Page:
A study published Wednesday in the journal Nature found demographic evidence suggests there is a "fixed" upper limit to the human lifespan — and it's somewhere around 115 years old.
While advancements in medicine and public health have boosted average life expectancies, Jan Vijg, one of the study's authors, told the New York Times that the world's oldest humans have been roughly the same age for decades, suggesting there's a limit on just how many years the human body can last.
"It seems highly likely we have reached our ceiling," Vijg told the Times. "From now on, this is it. Humans will never get older than 115."
The record for longest lifespan is held by a French woman, Jeanne Calment, who died in 1997 at 122 years old, the Times reported. But Calment is "clearly an outlier," according to Vijg, and no one has since broken her record.
"We expect that the oldest person alive will be around 115 years for the foreseeable future," Brandon Milholland, a study co-author, told the Times.
This new study corroborates what other researchers have said in the past — that trying to extend the human lifespan indefinitely may be a futile task. S. Jay Olshansky, a professor at the University of Illinois at Chicago's School of Public Health, who has long espoused the idea of a limit, wrote about the new study in a companion article in Nature.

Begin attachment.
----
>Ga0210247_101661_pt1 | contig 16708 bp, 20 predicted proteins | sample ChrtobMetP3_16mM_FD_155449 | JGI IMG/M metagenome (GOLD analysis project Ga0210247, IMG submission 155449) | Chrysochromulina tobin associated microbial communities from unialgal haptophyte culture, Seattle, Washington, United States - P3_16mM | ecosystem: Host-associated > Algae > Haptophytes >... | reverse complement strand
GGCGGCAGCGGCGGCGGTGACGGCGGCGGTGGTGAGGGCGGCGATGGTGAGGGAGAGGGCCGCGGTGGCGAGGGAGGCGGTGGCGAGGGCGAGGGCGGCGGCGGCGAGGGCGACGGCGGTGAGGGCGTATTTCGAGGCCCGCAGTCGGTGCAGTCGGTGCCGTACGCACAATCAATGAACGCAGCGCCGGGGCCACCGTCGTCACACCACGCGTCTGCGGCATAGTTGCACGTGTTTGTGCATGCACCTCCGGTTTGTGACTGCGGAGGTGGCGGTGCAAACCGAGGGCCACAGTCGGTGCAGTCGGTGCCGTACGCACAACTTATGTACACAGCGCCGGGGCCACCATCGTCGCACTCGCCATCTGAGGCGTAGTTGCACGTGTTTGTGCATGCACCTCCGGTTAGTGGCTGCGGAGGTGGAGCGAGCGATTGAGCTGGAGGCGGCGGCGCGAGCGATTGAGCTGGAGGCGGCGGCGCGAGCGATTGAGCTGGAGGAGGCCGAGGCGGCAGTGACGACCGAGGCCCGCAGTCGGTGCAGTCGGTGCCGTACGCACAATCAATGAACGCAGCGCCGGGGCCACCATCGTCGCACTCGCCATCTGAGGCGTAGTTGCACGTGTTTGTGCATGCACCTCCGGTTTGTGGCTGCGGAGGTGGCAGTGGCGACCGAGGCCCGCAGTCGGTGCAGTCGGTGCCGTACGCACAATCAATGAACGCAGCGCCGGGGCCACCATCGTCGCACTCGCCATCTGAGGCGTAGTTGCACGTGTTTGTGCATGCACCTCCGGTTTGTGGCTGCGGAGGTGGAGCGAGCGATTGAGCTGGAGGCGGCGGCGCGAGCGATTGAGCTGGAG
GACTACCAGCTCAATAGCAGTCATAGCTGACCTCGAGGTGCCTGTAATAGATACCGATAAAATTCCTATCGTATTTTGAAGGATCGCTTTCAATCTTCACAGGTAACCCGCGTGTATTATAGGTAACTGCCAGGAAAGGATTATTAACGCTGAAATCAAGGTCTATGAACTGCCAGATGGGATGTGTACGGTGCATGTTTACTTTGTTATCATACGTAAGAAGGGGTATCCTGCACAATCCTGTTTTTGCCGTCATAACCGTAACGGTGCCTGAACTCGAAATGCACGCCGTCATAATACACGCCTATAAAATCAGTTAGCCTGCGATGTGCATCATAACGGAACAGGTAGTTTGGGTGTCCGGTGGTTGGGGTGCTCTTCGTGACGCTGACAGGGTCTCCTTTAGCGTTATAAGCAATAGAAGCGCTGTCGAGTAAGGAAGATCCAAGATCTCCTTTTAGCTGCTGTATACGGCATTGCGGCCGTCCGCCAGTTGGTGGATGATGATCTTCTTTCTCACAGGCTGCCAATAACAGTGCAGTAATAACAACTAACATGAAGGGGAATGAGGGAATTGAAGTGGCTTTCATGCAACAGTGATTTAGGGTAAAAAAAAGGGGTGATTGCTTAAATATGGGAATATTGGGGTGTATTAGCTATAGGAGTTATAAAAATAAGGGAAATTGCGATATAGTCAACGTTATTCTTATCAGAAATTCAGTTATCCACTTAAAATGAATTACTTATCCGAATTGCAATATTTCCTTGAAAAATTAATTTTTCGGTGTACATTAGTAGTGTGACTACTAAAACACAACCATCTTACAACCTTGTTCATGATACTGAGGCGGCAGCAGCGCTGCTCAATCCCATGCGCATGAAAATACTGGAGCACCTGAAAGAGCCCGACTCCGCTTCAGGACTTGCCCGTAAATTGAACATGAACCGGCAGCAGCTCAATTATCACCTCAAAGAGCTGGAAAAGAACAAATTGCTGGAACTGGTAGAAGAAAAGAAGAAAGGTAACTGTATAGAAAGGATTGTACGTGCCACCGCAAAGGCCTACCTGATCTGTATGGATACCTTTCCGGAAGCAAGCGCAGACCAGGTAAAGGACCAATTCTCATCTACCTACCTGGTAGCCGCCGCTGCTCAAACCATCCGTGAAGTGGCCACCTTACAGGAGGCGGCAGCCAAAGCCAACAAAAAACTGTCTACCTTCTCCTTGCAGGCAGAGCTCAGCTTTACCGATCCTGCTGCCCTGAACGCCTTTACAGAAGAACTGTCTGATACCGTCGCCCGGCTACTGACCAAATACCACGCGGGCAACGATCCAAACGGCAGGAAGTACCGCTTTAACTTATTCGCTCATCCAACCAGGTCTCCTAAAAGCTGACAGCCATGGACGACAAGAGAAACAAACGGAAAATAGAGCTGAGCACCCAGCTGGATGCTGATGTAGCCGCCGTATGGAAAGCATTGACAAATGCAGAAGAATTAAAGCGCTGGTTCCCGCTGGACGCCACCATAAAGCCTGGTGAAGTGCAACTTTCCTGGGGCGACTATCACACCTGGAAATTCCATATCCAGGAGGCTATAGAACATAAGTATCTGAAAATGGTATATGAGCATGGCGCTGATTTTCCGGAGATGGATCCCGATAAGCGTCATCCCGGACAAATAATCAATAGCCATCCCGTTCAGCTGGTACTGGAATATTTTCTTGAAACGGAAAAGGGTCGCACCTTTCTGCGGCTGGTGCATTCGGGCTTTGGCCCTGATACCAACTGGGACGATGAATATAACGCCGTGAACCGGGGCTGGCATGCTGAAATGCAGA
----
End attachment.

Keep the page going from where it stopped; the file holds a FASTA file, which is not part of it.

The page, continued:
Olshansky said the study was a reminder "that humanity is approaching a natural limit to life." But not all in the longevity-science community agree that we should stop trying to push the upper limits of the human lifespan.
"It is disheartening how many times the same mistake can be made in science and published in respectable journals," James W. Vaupel, the founding director of the Max Planck Institute for Demographic Research and a scientist in the field of aging, told the Times in response to the new study.
In a 2007 interview, when asked if he believed life expectancy could exceed 120 years old, Vaupel said, "I don't think there is any limit in sight."